Life sentence for Net murderer

Another Internet-related criminal sentenced in the UK

A man who used Internet chatrooms to explore his obsession with rape has been sentenced to life imprisonment for the murder of a mother of two. David Ferguson, 31, of Chatham was found guilty of stabbing Susan Kent to death at her home near Gillingham on 24 November 1999. Mr Justice Hidden sentenced him to life in jail, with a minimum of 20 years.

Maidstone Crown Court heard that Ferguson connected his home PC to the Internet six days before he sexually assaulted Ms Kent and stabbed her ten times. Computer experts at Kent police submitted evidence of Ferguson sending rape-obsessed emails to women that he had stalked on the Internet -- the emails were saved on the hard-drive of his computer. The prosecution also proved that he had been accessing Web sites such as -- a pornography site containing images of women being attacked and raped.

Mr Alan Kent of the Crown Prosecution Counsel said "any member of the public would want to see Net predators caught before they commit a crime off-line". However, he admitted his concern that there is no way of controlling Net predators due to the problem of admitting "entrapment" evidence within a UK court.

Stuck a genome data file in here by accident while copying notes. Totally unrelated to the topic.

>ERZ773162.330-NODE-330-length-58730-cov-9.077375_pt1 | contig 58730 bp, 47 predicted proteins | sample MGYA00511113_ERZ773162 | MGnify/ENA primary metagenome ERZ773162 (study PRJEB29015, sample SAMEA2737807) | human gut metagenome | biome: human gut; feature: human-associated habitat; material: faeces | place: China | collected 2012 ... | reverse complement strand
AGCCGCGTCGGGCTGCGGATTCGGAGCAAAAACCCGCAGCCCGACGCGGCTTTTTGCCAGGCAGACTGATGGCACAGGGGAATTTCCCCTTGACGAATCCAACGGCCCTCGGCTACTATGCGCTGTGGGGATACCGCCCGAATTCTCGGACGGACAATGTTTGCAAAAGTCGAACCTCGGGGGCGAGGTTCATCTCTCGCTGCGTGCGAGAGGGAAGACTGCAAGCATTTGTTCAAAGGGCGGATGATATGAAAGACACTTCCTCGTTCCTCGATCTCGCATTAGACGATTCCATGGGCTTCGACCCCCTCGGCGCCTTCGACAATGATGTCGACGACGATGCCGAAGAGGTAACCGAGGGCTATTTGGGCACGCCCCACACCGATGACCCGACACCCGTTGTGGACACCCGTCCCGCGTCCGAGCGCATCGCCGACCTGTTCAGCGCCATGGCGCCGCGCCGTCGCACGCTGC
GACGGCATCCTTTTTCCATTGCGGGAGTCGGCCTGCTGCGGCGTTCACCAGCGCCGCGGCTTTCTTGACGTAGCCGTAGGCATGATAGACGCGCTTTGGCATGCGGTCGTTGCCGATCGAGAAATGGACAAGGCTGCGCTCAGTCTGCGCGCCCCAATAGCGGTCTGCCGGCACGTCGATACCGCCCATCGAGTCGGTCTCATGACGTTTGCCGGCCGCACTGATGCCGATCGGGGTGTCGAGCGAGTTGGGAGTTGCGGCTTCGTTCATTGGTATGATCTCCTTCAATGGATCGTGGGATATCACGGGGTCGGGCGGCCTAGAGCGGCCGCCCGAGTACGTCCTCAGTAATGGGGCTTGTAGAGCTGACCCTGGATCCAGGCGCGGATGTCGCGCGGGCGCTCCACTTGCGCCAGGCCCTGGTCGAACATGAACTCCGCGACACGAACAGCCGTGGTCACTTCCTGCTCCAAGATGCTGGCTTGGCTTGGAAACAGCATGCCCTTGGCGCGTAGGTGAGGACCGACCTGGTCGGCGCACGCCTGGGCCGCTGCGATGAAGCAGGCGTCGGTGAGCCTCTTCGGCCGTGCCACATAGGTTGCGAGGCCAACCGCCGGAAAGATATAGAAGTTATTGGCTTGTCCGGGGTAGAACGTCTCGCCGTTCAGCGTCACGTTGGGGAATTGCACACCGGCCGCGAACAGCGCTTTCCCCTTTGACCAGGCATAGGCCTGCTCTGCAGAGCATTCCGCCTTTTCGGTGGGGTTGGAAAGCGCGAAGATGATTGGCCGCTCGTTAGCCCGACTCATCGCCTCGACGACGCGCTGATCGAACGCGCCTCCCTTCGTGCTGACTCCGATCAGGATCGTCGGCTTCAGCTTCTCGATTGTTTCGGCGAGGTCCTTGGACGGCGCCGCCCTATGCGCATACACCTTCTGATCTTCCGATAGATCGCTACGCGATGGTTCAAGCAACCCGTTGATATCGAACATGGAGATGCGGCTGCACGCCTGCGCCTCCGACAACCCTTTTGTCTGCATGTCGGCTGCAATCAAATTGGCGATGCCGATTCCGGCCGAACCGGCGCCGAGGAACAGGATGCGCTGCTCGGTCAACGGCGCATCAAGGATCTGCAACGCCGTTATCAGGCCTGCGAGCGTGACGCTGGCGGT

Last month the controversial paedophile case of Patrick Green highlighted the inadequacy of UK law for convicting sexual offenders operating online. It was only when the police found DNA evidence in Green's flat that they were able to bring charges against him for the offline sexual offence of sexual intercourse with a minor.

In the separate "Milton Keynes" case, a 47-year-old man travelled from Durham to Milton Keynes to meet 14-year-old Georgie, whom he had met in an Internet chatroom. The girl's mother reported the incident to the police, but the police were unable to press charges due to the inadmissibility of recorded emails as evidence.

The Home Office has argued that the 1960 Indecency with Children Act is adequate to protect children from indecent assault online. The US have a 1996 law prohibiting the targeting of children via the Internet for the purposes of sex.

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